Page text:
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Unraveling historical shifts in Pseudoperonospora cubensis populations in the U.S. that resulted in the 2004 cucurbit downy mildew epidemic
Alamgir Rahman: NCSU; Lina Quesada-Ocampo: Department of Plant Pathology North Carolina State University; Emma Wallace: North Carolina State University; Jo Anne Crouch: Mycology and Nematology Genetic Diversity and Biology Laboratory, USDA-ARS; Frank Martin: USDA ARS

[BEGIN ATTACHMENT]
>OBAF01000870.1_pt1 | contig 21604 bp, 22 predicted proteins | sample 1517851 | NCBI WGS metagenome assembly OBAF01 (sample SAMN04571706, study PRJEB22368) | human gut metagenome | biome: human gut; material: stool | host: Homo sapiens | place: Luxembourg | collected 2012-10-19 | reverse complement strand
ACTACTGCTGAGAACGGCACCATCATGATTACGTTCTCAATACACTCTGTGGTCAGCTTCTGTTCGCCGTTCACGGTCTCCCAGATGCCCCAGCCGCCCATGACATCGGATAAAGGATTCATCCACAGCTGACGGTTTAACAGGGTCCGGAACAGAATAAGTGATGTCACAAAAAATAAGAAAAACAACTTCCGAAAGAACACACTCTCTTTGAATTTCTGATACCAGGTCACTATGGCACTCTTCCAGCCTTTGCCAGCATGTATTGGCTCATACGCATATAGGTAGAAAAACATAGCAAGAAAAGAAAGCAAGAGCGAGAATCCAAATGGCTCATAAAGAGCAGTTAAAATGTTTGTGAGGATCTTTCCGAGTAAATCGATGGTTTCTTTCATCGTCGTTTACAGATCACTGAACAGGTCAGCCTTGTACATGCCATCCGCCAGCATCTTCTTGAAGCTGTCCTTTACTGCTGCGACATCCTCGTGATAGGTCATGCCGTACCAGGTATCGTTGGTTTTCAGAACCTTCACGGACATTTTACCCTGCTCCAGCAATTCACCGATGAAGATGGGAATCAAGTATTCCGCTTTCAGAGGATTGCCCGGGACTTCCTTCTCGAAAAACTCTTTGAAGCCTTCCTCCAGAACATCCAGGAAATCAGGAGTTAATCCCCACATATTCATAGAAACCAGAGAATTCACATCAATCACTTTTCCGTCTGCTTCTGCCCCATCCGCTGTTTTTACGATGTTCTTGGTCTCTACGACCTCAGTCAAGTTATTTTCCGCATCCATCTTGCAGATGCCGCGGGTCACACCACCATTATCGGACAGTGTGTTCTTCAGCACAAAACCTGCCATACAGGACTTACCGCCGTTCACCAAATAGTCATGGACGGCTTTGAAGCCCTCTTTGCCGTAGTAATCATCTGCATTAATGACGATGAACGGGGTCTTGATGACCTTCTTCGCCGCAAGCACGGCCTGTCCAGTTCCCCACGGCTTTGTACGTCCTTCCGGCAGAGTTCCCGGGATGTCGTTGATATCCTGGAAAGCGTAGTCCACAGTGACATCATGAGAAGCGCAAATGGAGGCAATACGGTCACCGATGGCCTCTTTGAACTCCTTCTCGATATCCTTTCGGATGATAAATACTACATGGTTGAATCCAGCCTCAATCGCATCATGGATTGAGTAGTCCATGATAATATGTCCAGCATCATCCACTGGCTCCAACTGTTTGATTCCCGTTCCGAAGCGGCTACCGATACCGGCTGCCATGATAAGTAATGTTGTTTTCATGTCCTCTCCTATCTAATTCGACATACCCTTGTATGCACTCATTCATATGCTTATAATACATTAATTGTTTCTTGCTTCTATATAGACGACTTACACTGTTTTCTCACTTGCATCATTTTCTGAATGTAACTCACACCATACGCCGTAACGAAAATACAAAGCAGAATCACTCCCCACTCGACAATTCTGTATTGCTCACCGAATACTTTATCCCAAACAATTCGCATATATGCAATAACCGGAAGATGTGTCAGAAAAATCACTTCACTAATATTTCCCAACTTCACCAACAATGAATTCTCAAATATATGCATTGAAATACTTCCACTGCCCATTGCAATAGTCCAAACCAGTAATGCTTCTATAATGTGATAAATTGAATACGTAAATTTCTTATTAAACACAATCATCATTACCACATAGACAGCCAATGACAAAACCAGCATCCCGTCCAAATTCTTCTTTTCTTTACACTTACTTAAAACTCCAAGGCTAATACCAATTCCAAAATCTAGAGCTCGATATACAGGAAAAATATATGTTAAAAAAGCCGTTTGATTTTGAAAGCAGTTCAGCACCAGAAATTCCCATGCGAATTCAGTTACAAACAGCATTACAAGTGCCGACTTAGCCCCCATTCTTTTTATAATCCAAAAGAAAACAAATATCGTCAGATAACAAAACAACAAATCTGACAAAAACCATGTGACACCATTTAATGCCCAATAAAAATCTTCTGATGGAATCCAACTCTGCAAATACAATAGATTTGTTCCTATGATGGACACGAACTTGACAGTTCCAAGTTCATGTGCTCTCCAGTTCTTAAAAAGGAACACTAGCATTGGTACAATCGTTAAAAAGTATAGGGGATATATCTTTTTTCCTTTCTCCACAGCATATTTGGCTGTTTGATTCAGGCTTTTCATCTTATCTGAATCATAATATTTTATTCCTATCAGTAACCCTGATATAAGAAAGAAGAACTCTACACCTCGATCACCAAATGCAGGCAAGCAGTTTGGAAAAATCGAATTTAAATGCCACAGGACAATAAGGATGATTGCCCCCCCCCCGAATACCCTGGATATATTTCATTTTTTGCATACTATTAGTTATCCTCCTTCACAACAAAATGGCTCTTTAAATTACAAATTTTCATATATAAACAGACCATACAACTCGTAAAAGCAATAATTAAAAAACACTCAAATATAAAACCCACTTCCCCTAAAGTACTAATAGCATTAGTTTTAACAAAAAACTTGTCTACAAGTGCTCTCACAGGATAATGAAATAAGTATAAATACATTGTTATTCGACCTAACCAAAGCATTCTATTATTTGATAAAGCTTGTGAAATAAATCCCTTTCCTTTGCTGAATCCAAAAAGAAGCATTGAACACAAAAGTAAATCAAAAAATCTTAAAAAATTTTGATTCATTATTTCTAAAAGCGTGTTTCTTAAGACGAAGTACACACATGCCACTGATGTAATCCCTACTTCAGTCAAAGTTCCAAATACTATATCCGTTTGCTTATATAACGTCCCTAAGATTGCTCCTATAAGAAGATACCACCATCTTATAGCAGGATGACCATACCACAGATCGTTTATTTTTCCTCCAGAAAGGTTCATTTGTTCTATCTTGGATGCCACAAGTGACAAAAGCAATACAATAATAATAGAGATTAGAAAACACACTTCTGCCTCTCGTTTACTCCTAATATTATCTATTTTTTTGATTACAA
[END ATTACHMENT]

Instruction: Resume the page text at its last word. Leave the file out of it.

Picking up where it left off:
<div>The biotrophic oomycete pathogen <i>Pseudoperonospora cubensis</i> causes cucurbit downy mildew (CDM) on a plethora of Cucurbitaceae hosts. Following a devastating outbreak in 2004, CDM re-emerged as a major foliar disease on cucurbit crops in the United States (US). Prior to this outbreak, CDM was managed by host resistance in cucumber and fungicide applications in other cucurbits, both of which became ineffective or limited in efficacy. To investigate shifts in US <i>P. cubensis</i> populations that resulted in the 2004 epidemic we used mitochondrial genome sequencing and multilocus sequence analysis to examine more than 450 recent (post-2004) and 300 herbarium (pre-2004) samples. Our findings indicate that <i>P. cubensis</i> has two distinct clades with host specialization. Interestingly, Clade I was predominant before 2004 in the US regardless of cucurbit host, while samples collected after 2004 exhibited a mix of Clade I and II isolates with Clade II isolates being specialized on <i>Cucumis sativus</i>, <i>C. melo, </i>and <i>Cucurbita foetidissima</i>. Moreover, analysis of mitochondrial genomes allowed for development of a PCR marker that differentiates Clade I and Clade II, providing a means to assess crop infection risk by a particular isolate. We are expanding our investigation to determine the phylogenetic relationship among <i>P. cubensis</i> isolates from within and outside of US. Our findings will provide significant insight into population shifts that resulted in the 2004 CDM outbreak in the US.</div>

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